I have grown to dislike complicated equipment and how it can interfere with the enjoyment of astronomy. Nevertheless, my current equipment has evolved and works exceptionally well but could be considered complex. I still aim to limit anything that comes between viewing and enjoying the sky.

Although I have chosen at this stage in my astronomy pursuits to have a home observatory with somewhat complex equipment I still feel much of that is unnecessary to pursue astronomy in general. One can explore astronomy and its many side avenues easily and without spending much money.

My Astronomy History

In 1994 the great comet crash "Shoemaker-levy 9" into Jupiter occurred spurring me to pursue a curiosity I had always with the night sky. I purchased a small telescope then and started a journey I am still enjoying today. Those days were fun but learning alone was difficult at times. I remember standing in snow over an hour looking for Saturn. I did find find Saturn that night and as with anyone who views it the first time was awestruck. I also had a feeling of accomplishment for finding it. I could just imagine what it would be like to really discover something like that for the first time. After some success albeit with some difficulties, I started looking for assistance. I found and participated in some local star parties located through Sky and Telescope magazine which helped a great deal. The internet as I remember it was just becoming useful at that time.

My next adventure in astronomy was to get a bigger telescope! Aperture fever had struck and my solution was to build my first telescope a 6" reflector built in John Dobson's design. The telescope was a success and I found building one was also enjoyable. I used the new scope a few years and learned what worked and what didn't with the telescope and my observing style.

Aperture fever struck again in 2000 and I decided to build a 12" tracking Dobsonian telescope. It could be transported to my favorite dark sky site "Kissimmee Prairie Preserve" in Florida. It was completed around 2001 and received heavy use for the following years. It was an amazingly fun telescope and was operated on a Dos system no less!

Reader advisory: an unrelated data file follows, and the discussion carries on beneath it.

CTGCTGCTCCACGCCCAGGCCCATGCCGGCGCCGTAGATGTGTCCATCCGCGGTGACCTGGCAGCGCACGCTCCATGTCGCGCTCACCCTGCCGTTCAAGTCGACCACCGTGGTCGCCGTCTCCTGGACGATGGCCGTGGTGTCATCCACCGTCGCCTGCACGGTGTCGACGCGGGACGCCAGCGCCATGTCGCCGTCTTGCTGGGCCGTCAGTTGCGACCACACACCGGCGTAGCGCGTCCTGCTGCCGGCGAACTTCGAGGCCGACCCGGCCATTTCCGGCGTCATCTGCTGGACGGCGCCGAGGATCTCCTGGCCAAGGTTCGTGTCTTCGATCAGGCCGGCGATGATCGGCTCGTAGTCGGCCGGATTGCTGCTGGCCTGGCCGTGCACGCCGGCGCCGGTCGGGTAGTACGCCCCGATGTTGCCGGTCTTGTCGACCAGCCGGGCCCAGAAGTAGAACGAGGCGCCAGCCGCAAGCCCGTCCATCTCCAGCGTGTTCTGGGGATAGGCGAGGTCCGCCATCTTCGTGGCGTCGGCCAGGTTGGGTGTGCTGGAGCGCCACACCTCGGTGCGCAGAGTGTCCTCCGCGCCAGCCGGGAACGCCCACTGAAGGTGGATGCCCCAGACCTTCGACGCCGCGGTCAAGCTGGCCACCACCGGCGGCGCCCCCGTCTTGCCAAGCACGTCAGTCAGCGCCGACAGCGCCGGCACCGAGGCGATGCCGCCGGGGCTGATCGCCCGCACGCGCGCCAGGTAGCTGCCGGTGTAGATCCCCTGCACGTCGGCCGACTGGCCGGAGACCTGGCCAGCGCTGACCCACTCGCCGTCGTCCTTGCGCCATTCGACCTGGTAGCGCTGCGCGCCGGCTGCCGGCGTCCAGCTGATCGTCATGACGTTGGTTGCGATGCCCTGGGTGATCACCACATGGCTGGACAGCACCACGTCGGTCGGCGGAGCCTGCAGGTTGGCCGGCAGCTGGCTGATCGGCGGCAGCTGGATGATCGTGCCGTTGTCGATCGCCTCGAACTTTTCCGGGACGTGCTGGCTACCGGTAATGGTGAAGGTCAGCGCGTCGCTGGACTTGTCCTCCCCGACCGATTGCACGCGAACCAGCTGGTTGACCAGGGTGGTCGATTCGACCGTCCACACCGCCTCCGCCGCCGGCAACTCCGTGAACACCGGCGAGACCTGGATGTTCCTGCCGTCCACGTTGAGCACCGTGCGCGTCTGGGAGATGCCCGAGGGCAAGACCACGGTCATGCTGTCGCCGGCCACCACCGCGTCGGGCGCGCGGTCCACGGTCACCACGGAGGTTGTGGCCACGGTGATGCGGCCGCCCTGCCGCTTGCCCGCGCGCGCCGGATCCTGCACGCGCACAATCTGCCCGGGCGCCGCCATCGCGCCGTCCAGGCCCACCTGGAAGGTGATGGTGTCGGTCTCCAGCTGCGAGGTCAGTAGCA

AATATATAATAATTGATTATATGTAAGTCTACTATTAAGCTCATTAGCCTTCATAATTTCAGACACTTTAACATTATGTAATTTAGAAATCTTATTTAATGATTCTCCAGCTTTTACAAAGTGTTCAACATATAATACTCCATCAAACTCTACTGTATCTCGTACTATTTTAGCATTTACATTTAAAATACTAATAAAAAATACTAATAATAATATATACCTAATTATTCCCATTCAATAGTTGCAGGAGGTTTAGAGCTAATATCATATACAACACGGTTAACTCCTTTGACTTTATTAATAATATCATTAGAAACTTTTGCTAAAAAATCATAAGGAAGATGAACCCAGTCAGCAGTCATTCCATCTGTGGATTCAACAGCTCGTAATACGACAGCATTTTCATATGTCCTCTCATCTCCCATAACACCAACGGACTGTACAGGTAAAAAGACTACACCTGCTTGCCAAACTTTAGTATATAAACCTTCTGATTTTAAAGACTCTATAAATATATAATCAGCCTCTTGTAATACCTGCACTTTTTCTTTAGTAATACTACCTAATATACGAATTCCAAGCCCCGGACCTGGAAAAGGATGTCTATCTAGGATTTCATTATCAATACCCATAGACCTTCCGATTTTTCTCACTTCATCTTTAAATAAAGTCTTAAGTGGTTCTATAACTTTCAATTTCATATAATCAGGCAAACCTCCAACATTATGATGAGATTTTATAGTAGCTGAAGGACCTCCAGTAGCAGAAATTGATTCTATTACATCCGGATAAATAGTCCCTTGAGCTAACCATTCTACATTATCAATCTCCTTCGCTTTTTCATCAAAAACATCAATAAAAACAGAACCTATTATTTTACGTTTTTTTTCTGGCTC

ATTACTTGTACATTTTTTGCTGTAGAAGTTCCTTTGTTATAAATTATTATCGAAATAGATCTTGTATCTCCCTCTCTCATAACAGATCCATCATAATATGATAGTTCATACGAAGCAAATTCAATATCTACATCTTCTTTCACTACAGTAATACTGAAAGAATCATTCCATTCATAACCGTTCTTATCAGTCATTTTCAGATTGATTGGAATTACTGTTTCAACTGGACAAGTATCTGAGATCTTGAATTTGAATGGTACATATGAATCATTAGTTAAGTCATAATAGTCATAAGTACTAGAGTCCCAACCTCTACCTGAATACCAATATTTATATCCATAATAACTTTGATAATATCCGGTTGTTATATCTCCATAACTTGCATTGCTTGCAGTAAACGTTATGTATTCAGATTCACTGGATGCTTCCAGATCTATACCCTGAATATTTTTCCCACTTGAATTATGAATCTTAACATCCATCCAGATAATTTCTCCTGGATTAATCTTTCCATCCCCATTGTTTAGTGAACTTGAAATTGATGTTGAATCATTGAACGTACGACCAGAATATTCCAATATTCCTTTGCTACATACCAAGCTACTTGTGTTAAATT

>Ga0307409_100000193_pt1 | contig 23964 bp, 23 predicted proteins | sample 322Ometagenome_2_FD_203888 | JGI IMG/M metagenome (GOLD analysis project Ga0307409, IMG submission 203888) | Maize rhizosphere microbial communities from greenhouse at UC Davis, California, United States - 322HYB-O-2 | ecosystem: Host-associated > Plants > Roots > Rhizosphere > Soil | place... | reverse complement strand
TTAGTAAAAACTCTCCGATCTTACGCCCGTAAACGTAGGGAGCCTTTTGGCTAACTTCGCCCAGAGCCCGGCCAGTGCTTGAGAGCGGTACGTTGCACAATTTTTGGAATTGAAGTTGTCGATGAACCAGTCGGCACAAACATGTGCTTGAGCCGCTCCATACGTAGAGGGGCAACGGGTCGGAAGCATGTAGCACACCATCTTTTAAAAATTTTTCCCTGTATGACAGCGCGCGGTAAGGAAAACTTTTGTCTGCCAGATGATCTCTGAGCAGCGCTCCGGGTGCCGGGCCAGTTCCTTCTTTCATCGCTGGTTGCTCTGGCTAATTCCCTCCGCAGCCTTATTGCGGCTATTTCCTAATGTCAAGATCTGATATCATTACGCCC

After a couple of partially successful imaging runs including an occultation of Saturn using the Alt Azm styled telescope I decided that I wanted to image and to do that i would need a Equatorial mount and system. I started putting a decent system together. Money was always an issue but I was destined to get a decent setup. I purchased a Losmandy G-11 mount, a Celestron C8" SCT optical tube and started using that at home and the preserve. As I could I added accessories and upgrades and continued to use the G-11 setup for years.

In 2009 I decided hauling gear hours away was becoming difficult and opportunities to go out to the dark sky preserve were getting slimmer as well. So I built a backyard observatory. It was an interesting design using resources I had and was mostly a success and I used it for about two seasons learning again a lot in the process of what works and what doesn't. Life got in the way of my astronomy adventure at that point. Caring for my equipment in the non climate controlled observatory was becoming difficult so I stored everything for better times. Many times I had pondered selling my equipment but never did.

So here I am today! full swing back into it. I was gifted a building and have been working on that for about a year. See my page on the new observatory design and construction. I continue to explore the sky changing targets and topics as the feeling suits me.

My family thinks I'm a trifle out-of-plumb as they look out late at night and see me fumbling around in the dark doing God-knows-what in the strange building in the backyard with an odd red glow emanating from it. A canon appearing to be aimed at the neighbors! They don't get it. You can't blame them as they aren't astronomy enthusiast. They haven't heard the call of the night.

Carpe Noctem!